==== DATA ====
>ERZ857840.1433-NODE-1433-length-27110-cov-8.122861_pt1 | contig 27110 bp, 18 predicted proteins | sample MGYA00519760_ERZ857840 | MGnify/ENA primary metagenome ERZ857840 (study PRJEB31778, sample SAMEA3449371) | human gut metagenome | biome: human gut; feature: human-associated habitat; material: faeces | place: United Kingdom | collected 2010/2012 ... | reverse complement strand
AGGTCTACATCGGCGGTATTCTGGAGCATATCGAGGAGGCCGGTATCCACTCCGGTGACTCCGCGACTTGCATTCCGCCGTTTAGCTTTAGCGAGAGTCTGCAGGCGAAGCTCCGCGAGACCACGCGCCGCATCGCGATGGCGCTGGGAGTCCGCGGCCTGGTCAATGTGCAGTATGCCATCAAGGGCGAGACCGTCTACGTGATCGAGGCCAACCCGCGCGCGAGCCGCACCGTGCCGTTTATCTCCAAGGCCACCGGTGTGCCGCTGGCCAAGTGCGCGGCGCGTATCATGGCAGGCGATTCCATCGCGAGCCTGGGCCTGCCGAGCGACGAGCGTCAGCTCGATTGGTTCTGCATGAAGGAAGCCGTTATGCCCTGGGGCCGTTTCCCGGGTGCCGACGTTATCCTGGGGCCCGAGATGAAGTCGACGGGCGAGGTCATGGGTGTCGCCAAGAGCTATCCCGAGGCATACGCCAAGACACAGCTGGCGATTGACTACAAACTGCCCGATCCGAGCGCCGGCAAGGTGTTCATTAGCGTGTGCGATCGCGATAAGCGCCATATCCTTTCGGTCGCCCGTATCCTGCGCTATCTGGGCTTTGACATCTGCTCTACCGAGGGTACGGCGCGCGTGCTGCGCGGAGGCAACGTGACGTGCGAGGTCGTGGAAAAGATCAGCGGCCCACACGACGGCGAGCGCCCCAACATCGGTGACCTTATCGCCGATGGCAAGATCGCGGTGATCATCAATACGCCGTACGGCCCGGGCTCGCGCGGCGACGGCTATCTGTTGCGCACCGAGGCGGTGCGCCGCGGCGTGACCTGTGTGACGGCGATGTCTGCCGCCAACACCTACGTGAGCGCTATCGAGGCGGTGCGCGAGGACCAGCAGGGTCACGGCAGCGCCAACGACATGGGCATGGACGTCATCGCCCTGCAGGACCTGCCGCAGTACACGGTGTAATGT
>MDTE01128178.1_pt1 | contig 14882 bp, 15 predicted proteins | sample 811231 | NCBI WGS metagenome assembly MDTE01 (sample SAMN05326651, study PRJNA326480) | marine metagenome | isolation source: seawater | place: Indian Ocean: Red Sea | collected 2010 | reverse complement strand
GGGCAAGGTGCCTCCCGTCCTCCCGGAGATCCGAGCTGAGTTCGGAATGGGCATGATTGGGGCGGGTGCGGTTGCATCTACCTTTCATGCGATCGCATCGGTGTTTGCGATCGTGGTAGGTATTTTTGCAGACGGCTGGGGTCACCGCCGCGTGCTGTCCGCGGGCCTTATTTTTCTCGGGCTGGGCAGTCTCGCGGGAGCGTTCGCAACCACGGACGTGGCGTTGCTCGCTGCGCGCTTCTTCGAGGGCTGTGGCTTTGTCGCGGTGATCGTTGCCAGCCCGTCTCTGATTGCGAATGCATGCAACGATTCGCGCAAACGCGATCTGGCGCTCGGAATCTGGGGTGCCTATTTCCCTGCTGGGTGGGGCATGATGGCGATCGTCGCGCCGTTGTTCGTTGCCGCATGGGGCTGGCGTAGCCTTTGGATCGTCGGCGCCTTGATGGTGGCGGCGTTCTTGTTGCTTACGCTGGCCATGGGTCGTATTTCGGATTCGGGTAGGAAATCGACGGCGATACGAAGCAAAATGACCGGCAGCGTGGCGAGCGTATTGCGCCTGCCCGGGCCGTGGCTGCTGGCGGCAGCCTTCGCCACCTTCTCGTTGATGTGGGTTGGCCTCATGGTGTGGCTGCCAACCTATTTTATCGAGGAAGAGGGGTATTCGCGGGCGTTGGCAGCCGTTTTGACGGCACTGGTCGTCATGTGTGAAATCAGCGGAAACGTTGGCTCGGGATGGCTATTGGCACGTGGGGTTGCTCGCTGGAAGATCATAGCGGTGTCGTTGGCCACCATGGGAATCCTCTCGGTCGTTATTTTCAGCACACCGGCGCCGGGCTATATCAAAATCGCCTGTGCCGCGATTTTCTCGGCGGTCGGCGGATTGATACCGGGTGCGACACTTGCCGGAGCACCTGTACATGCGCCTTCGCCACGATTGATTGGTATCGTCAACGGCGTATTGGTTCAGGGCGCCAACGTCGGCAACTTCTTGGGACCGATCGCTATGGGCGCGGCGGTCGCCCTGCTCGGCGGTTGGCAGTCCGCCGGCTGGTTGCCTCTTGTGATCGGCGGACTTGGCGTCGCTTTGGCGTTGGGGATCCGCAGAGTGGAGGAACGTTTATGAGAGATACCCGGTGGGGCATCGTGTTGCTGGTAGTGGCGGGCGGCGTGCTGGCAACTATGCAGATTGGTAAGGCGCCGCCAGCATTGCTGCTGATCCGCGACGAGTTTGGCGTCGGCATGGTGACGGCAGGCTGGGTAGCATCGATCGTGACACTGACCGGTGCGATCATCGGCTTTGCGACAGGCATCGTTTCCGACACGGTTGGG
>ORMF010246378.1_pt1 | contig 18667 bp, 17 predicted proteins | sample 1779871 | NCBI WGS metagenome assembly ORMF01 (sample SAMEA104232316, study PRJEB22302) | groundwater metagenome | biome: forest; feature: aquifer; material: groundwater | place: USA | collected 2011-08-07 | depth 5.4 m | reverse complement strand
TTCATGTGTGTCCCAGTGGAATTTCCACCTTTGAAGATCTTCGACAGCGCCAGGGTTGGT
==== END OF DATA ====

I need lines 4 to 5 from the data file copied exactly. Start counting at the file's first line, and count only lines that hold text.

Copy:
GGGCAAGGTGCCTCCCGTCCTCCCGGAGATCCGAGCTGAGTTCGGAATGGGCATGATTGGGGCGGGTGCGGTTGCATCTACCTTTCATGCGATCGCATCGGTGTTTGCGATCGTGGTAGGTATTTTTGCAGACGGCTGGGGTCACCGCCGCGTGCTGTCCGCGGGCCTTATTTTTCTCGGGCTGGGCAGTCTCGCGGGAGCGTTCGCAACCACGGACGTGGCGTTGCTCGCTGCGCGCTTCTTCGAGGGCTGTGGCTTTGTCGCGGTGATCGTTGCCAGCCCGTCTCTGATTGCGAATGCATGCAACGATTCGCGCAAACGCGATCTGGCGCTCGGAATCTGGGGTGCCTATTTCCCTGCTGGGTGGGGCATGATGGCGATCGTCGCGCCGTTGTTCGTTGCCGCATGGGGCTGGCGTAGCCTTTGGATCGTCGGCGCCTTGATGGTGGCGGCGTTCTTGTTGCTTACGCTGGCCATGGGTCGTATTTCGGATTCGGGTAGGAAATCGACGGCGATACGAAGCAAAATGACCGGCAGCGTGGCGAGCGTATTGCGCCTGCCCGGGCCGTGGCTGCTGGCGGCAGCCTTCGCCACCTTCTCGTTGATGTGGGTTGGCCTCATGGTGTGGCTGCCAACCTATTTTATCGAGGAAGAGGGGTATTCGCGGGCGTTGGCAGCCGTTTTGACGGCACTGGTCGTCATGTGTGAAATCAGCGGAAACGTTGGCTCGGGATGGCTATTGGCACGTGGGGTTGCTCGCTGGAAGATCATAGCGGTGTCGTTGGCCACCATGGGAATCCTCTCGGTCGTTATTTTCAGCACACCGGCGCCGGGCTATATCAAAATCGCCTGTGCCGCGATTTTCTCGGCGGTCGGCGGATTGATACCGGGTGCGACACTTGCCGGAGCACCTGTACATGCGCCTTCGCCACGATTGATTGGTATCGTCAACGGCGTATTGGTTCAGGGCGCCAACGTCGGCAACTTCTTGGGACCGATCGCTATGGGCGCGGCGGTCGCCCTGCTCGGCGGTTGGCAGTCCGCCGGCTGGTTGCCTCTTGTGATCGGCGGACTTGGCGTCGCTTTGGCGTTGGGGATCCGCAGAGTGGAGGAACGTTTATGAGAGATACCCGGTGGGGCATCGTGTTGCTGGTAGTGGCGGGCGGCGTGCTGGCAACTATGCAGATTGGTAAGGCGCCGCCAGCATTGCTGCTGATCCGCGACGAGTTTGGCGTCGGCATGGTGACGGCAGGCTGGGTAGCATCGATCGTGACACTGACCGGTGCGATCATCGGCTTTGCGACAGGCATCGTTTCCGACACGGTTGGG
>ORMF010246378.1_pt1 | contig 18667 bp, 17 predicted proteins | sample 1779871 | NCBI WGS metagenome assembly ORMF01 (sample SAMEA104232316, study PRJEB22302) | groundwater metagenome | biome: forest; feature: aquifer; material: groundwater | place: USA | collected 2011-08-07 | depth 5.4 m | reverse complement strand